Louise Lawler, "No Drones"

Art, Photography Free
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 (Courtesy Metro Pictures)
Courtesy Metro Pictures
Louise Lawler, Pollock and Tureen (traced), 1984/2013
 (Courtesy Metro Pictures)
Courtesy Metro Pictures
Louise Lawler, Still Life (Candle) (traced), 2003/2013
 (Courtesy Metro Pictures)
Courtesy Metro Pictures
Louise Lawler, Dots and Slices (traced), 2006/2013
 (Courtesy Metro Pictures)
Courtesy Metro Pictures
Louise Lawler, Formica (traced), 2011/2012/2014

Since the 1980s, the work of Louise Lawler has been associated with Institutional Critique, which, as the name implies, examines and deconstructs how museums, galleries and other stakeholders define an artwork’s historical significance and financial worth. What’s never been clear, however, is just how critical Institutional Critique really has been.

The genre’s pioneering efforts—Hans Haacke’s 1974 piece spelling out the political and financial affiliations of Guggenheim trustees—could be quite confrontational. In contrast, Lawler’s formally engaging color photos of other artists’ works in settings such as collectors’ homes and auction houses aren’t nearly as impolitic.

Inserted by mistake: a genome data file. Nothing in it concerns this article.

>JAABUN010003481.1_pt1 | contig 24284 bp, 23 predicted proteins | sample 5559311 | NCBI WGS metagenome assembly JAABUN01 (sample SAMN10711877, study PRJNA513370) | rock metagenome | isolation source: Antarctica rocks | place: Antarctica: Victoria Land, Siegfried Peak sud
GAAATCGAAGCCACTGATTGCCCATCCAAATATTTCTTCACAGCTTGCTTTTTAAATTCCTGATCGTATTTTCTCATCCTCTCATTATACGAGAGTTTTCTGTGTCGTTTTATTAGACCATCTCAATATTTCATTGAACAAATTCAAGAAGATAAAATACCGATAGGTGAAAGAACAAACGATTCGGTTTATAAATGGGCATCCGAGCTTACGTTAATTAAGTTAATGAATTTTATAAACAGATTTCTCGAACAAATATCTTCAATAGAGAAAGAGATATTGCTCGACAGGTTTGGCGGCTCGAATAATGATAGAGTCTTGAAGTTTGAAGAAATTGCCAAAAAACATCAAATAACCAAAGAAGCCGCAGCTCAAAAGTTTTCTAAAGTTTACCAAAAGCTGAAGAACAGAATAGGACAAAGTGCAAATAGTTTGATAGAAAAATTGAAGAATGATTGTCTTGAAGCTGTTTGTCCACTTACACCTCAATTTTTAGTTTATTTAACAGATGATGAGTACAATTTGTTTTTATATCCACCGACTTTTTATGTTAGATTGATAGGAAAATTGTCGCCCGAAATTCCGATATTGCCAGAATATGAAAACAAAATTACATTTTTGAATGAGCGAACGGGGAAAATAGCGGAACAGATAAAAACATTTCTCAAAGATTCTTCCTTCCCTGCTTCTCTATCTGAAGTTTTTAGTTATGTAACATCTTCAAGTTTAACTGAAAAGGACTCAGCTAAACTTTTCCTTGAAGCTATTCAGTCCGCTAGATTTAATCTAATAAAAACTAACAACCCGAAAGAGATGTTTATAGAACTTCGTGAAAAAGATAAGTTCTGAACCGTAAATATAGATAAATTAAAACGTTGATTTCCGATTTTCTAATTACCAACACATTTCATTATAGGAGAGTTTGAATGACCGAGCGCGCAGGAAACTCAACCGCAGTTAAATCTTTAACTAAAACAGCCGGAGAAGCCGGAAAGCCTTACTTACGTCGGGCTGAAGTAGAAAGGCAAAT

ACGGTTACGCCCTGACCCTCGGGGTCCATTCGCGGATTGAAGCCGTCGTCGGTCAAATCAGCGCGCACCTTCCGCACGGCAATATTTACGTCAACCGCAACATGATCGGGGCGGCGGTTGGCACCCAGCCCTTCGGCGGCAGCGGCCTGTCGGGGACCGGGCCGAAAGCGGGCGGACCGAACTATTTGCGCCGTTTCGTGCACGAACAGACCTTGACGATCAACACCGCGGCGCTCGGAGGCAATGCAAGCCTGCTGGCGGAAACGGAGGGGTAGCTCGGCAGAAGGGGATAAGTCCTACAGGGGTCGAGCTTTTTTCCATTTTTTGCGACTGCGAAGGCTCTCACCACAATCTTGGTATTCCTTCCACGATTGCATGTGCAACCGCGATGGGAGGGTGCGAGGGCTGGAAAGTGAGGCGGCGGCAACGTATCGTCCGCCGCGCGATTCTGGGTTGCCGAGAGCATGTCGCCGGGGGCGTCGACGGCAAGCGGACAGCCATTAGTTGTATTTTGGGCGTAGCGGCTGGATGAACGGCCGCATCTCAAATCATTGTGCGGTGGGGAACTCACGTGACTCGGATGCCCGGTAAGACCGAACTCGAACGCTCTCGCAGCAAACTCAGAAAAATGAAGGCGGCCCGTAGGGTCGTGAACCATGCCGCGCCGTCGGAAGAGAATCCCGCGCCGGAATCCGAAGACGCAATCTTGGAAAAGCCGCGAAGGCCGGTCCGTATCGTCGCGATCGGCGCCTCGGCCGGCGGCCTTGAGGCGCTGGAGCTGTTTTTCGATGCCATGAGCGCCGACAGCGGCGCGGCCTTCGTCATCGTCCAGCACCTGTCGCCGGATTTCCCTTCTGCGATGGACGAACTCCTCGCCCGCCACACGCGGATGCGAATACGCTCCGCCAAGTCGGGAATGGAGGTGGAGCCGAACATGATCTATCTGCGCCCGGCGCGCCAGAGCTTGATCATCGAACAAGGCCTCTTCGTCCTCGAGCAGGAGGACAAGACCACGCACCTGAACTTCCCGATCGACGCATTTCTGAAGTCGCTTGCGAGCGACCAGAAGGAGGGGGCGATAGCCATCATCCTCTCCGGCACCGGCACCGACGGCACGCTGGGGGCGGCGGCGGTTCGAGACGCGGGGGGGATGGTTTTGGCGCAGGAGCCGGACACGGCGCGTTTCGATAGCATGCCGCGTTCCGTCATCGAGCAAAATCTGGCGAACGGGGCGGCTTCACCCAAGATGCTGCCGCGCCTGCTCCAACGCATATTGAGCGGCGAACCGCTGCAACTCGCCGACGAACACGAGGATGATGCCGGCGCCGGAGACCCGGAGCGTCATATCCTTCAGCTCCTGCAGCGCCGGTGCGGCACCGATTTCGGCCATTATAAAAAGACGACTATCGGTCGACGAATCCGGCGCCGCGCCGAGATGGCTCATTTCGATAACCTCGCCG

Much of her work could be construed as providing a backstage glimpse at works of art after the curtain comes down and the greasepaint comes off. Out of the public eye, they become objects of private contemplation, affordable only to a deep-pocketed few. Not a huge revelation, regardless of the arguments made to that effect by Lawler’s supporters, but given how compelling her images can be, it scarcely seems to matter.

In her current show, Lawler heads deeper into the waters of refinement, digitally stripping some of her previous images to black-and-white schematics. Printed on stretchy vinyl sheets, they’re applied directly to the walls, rather like expensive wallpaper, which is presumably the point: In the halls of power, all art functions as décor.

Again, how much of a frisson this provides depends on your taste for the meta. I prefer to see Lawler’s work in the tradition of paintings about other paintings, exemplified by Watteau’s The Shop Sign of Gersaint from 1720. With their delicate rococo tracery, these pieces fit right in.—Howard Halle



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